- So who else is to blame besides BP, all of the pretty deregulators in a row, all of the MMSers partying on, and all of us driving our SUVs and Hummers? Timothy Egan at The New York Times names a few more names, including Halliburton, who cemented the well that blew, and our court system, which allowed Exxon to get away with paying a fractiion of what they should've paid for the Exxon Valdez oil spill 22 years ago. He calls the John Roberts Supreme Court, in a line worth repeating, “a compliant pet of the corporate world.”
- Joel Connelly of the “I'm not dead yet” Seattle P.I. also has a line worth repeating: Exxon still owes $92 million from its 1988 spill.
- Last one on oil: David Carr's column last Monday on how BP, a private company, has hampered the press in their coverage. “BP is running everything down here,” said an employee of the St. Bernard Parish government. “It’s their show.” That's scary. I guess we're all compliant pets of the corporate world.
- How about some fun? Stephen Strasburg of the Washington Nationals made an impressive debut a week ago Tuesday—7 IP, 14 strikeouts, no walks, 2 earned runs, amazing stuff—and Joe Posnanski, the best baseball writer in the country, was there to liveblog the event.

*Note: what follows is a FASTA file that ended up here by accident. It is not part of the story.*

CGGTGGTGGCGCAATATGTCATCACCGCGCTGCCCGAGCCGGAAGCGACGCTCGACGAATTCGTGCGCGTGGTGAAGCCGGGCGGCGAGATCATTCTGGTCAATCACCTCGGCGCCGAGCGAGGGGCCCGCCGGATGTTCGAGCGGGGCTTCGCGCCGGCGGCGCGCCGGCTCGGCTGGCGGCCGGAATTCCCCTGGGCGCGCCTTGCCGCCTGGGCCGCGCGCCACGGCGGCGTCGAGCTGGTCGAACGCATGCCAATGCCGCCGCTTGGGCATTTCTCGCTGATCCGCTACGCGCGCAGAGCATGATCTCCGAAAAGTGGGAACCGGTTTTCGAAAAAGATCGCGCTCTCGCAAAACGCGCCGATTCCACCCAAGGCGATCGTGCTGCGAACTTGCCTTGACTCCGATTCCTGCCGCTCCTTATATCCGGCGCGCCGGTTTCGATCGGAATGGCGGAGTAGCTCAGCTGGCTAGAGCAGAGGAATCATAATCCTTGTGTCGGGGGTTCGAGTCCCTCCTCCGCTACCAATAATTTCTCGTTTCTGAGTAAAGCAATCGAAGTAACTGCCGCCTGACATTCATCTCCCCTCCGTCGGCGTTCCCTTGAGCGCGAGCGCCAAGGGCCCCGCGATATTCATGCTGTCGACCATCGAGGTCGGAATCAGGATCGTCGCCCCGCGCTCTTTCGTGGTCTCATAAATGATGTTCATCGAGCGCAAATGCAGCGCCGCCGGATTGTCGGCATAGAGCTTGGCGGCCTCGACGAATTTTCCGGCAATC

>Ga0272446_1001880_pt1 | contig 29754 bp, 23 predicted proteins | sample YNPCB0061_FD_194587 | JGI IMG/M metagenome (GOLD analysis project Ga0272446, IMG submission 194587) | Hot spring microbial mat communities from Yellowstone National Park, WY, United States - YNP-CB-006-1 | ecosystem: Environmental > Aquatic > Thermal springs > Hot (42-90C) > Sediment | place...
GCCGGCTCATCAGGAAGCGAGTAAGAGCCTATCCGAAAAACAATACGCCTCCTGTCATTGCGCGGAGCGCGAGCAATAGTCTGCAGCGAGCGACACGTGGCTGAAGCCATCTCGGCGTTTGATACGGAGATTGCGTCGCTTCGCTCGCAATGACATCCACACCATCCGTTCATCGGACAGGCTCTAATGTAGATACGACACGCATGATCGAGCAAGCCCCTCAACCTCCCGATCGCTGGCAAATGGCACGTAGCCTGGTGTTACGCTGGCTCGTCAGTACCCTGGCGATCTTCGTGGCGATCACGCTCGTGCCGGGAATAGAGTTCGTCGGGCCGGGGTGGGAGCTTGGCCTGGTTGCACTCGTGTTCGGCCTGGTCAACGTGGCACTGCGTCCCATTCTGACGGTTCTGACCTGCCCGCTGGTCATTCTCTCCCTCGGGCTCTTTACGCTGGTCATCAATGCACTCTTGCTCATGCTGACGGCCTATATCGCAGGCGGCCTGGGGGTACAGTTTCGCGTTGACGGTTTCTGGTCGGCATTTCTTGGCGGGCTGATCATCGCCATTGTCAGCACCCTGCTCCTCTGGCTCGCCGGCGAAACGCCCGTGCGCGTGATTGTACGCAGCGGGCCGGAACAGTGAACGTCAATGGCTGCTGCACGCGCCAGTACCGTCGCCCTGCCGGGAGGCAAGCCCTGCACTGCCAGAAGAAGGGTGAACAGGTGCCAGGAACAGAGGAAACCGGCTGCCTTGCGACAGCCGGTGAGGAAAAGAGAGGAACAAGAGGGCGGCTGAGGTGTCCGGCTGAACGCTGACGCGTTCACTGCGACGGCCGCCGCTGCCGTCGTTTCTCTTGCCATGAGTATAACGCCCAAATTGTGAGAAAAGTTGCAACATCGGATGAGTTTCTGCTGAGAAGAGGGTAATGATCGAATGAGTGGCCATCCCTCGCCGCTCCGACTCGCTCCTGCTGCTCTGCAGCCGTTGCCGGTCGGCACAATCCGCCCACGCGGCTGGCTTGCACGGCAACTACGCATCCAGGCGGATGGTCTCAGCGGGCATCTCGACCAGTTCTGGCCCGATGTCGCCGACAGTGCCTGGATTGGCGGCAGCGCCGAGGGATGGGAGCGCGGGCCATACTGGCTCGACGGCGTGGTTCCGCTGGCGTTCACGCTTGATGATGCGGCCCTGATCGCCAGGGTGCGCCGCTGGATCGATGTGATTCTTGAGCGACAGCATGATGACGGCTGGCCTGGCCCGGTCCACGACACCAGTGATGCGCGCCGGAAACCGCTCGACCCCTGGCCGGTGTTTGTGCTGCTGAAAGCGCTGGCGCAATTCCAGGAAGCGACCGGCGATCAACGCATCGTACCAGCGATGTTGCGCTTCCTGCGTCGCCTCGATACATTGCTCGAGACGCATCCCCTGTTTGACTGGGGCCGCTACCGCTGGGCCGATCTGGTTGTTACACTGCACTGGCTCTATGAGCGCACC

- Despite all of the noise from fans about how Jim Joyce sucks, about how Bud Selig should give Armando Galarraga the perfect game anyway, about how replay is desperately needed in Major League Baseball, the players themselves think: a) Jim Joyce is the best umpire in the bigs (53%), the call shouldn't be overturned to allow the perfect game (86%), and no way replay (77%).
- My friend Adam keeps pushing Sports Illustrated on me and I'm beginning to think he's right. I made fun of Tom Verducci a few weeks back but he has another good piece, similar to Posnanski's, on Jim Joyce's blown call in Galaragga's better-than-perfect game. Grace quote I: